Reading guide for The Observations by Jane Harris

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The Observations

By Jane Harris

The Observations
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  • Hardcover: Jun 2006,
    416 pages.
    Paperback: Jul 2007,
    416 pages.

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Please be aware that this discussion guide may contain spoilers!

About the Book

When she runs away from Glasgow in the early 1860s, departing so precipitously that she leaves her overcoat behind, teenage Bessy Buckley knows all too well the sordid, ugly life she is leaving behind. However, not even her own powerful imagination can prepare her for the strange new life that awaits her. Through Bessy's narrative, which she relates with both gritty humor and heartrending pathos, the reader enters the world and mind of a Victorian working-class girl and shares in her none-too-gentle passage toward self-knowledge and independence.

Chance and necessity combine to lead Bessy to accept work as a maidservant at the country estate of James Reid, a self-absorbed petty aristocrat bent on capturing a seat in Parliament. Mr. Reid's obsession, though, pales in comparison with the peculiarities of "the missus."

From the outset of their relationship, Arabella Reid perplexes her new employee with a battery of bizarre commands. Perhaps the strangest but most urgent of these is that Bessy must keep a journal, detailing her most trivial actions and innermost thoughts. As Arabella's behavior grows increasingly erratic, Bessy soon discovers that her entire life is the consuming subject of her mistress's experimental scrutiny. When she further discovers that Arabella is at work on a secret manuscript, a book of "observations" on the behavior of domestic servants, Bessy is horrified that her sordid past is not as carefully concealed as she has supposed. Bessy impulsively responds by seeking vengeance, and her stratagem for getting even unleashes an extraordinary chain of events marked by guilt, passion, betrayal, and madness. Standing just at the margins of Bessy's and Arabella's relationship are two other compelling figures, one apparently angelic and the other appallingly satanic. Arabella is haunted by the memory of Nora Hughes, a nearly perfect maidservant who preceded Bessy in Arabella's employment and whose tragic death raises unanswerable questions. Bessy is likewise tormented by the memory of her mother, Bridget, whose mistreatment of her only child beggars description.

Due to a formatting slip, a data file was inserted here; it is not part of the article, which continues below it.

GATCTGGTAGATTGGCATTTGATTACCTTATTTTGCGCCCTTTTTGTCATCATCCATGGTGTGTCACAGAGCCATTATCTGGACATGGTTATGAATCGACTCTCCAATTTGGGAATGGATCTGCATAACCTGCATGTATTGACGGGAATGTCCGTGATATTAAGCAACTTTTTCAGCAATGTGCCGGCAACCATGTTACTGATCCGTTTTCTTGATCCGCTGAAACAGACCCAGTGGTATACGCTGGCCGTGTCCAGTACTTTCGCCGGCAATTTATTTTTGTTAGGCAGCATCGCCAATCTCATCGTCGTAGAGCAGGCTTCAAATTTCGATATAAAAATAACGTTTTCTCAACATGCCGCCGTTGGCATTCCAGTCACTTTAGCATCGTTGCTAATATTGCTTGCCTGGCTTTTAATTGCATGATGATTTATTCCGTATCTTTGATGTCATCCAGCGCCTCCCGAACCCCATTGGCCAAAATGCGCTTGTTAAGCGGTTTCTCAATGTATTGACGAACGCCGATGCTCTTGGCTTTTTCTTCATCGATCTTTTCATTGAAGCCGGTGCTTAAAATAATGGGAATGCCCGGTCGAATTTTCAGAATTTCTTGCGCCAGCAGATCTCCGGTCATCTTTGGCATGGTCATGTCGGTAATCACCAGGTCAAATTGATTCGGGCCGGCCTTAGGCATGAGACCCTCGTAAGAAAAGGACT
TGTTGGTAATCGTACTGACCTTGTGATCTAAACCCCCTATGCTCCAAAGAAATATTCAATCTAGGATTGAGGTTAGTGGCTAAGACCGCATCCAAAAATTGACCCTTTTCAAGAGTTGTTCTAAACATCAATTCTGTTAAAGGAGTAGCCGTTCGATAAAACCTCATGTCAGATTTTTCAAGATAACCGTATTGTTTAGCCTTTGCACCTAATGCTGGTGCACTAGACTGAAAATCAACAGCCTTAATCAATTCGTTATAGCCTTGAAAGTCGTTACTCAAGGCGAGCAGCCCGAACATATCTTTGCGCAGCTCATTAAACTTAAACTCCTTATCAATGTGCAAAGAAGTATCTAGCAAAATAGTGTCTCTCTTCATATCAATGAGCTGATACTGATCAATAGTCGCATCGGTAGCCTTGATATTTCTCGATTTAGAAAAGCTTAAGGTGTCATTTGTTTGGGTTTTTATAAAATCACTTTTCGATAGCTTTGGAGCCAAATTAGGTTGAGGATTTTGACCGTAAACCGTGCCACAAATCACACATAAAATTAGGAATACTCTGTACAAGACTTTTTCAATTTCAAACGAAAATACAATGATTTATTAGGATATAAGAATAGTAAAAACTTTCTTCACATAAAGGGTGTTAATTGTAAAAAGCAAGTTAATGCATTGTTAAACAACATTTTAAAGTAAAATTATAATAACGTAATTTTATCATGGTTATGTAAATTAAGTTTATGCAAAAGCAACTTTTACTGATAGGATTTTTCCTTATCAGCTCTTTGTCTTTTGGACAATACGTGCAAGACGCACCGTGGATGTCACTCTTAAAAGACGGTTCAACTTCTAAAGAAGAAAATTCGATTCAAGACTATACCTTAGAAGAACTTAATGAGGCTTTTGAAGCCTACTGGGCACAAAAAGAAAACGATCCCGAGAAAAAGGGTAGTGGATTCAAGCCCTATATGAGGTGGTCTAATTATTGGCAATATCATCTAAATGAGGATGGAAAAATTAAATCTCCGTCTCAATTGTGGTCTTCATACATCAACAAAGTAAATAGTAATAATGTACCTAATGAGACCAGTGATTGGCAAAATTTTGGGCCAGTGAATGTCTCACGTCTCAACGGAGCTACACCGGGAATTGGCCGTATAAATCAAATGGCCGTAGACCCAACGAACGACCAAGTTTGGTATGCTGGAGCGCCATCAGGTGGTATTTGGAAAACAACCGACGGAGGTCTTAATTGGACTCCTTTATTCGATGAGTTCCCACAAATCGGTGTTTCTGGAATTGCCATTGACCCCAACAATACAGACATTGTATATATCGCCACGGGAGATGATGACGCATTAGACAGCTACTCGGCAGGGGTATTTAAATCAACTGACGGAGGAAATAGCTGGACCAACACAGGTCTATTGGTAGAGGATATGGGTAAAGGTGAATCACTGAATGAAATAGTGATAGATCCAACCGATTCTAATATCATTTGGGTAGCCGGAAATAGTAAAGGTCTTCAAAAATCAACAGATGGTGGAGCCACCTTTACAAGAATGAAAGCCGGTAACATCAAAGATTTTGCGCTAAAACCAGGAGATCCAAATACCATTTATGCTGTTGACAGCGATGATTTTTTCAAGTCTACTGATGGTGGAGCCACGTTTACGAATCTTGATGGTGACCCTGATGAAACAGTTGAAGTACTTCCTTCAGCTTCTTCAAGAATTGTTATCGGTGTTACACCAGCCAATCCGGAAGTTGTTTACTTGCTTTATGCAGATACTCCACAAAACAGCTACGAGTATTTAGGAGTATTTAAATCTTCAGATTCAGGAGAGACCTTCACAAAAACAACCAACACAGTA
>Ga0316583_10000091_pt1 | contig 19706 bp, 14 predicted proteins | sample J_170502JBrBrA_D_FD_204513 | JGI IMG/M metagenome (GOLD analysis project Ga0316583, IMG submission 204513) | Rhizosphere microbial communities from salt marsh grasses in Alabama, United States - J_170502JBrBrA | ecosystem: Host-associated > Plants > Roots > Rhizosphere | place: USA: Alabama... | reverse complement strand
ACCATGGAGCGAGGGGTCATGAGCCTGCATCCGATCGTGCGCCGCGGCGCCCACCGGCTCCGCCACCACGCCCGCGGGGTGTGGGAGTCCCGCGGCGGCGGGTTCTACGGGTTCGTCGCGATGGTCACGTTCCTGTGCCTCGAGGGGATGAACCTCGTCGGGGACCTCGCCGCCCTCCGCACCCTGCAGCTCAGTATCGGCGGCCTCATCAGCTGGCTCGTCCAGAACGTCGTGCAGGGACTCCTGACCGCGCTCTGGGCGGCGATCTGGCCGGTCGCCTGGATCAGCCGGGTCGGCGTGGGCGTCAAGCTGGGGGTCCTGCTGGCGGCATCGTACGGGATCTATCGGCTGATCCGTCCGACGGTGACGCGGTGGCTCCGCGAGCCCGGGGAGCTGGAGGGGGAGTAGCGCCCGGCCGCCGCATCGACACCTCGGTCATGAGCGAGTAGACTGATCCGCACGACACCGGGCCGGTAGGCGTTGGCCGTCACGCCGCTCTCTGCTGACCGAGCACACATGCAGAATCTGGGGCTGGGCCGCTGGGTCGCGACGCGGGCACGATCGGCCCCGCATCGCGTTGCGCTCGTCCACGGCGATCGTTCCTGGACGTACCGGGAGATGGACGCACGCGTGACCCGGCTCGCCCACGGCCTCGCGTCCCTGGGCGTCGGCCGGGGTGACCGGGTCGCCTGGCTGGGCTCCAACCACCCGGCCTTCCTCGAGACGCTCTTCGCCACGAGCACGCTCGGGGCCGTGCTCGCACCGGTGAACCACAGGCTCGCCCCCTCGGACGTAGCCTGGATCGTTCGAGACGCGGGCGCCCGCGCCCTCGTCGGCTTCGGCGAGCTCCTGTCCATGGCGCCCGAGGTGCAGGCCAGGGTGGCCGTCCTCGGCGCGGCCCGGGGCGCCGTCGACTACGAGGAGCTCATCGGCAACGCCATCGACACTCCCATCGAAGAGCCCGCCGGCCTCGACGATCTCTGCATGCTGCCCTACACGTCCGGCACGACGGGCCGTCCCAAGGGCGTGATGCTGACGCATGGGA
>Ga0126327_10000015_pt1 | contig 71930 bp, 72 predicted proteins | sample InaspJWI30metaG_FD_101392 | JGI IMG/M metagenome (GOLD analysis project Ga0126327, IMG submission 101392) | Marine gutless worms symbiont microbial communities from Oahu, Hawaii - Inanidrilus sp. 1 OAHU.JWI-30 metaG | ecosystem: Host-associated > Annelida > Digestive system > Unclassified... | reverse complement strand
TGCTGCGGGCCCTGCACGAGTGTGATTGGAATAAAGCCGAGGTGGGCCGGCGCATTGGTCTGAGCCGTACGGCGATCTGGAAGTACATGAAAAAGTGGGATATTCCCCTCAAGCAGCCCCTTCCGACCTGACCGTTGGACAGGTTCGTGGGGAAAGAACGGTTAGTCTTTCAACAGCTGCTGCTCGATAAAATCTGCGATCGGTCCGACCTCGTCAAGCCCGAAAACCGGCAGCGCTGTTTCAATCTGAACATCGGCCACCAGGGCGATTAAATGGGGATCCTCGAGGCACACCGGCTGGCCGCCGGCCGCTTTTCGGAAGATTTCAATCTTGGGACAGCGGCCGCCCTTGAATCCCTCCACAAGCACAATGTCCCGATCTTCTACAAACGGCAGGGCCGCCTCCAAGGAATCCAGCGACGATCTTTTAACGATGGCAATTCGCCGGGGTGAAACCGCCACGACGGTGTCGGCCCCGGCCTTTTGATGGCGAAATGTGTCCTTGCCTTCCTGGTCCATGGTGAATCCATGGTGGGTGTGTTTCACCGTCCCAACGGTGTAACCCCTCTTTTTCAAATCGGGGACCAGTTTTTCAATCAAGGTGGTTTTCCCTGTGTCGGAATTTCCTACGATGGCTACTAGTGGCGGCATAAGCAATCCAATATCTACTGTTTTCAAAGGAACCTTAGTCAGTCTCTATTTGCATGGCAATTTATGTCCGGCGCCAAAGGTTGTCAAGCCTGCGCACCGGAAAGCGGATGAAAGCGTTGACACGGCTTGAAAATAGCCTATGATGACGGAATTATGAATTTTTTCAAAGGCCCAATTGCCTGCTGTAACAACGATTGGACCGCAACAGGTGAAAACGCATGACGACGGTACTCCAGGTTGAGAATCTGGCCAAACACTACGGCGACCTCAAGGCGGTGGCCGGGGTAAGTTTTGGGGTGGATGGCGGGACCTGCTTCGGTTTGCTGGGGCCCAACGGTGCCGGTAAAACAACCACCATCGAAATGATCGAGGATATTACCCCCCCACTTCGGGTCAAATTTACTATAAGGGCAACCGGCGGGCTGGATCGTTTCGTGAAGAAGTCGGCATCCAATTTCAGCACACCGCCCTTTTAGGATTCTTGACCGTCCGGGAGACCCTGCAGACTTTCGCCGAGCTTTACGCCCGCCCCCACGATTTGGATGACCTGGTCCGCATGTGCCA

As remarkable for its astute sketches of its minor characters as it is for the rich, authentic voice of its narrator, The Observations is the outstanding debut novel of the noted short story writer Jane Harris. Both through the clinical perspective of Arabella and the cynical but indefatigably hopeful eyes of Bessy, the reader, too, is invited to observe the foibles of ambition and the destructive power of untrammeled lust. More significantly, however, the novel is a book about the act of writing itself. Arabella, who carefully conceals the existence of her manuscript from her husband, uses her work to pursue a life of the mind that would otherwise be denied her. Bessy, for her part, gradually learns through the keeping of her journal that she has thoughts worth preserving and a life worth fighting for. As she learns about writing, Bessy also learns about loyalty and the courage to survive in a shattered world.



Discussion Questions

  1. Bessy is a poor girl who finds it best to deny that she has a family. Her mistress, on the other hand, is married to a landowner preparing to make his entry into national politics. How does their enormous difference in social status shape their relationship? Do they ever truly overcome this gap, and if so, at what cost?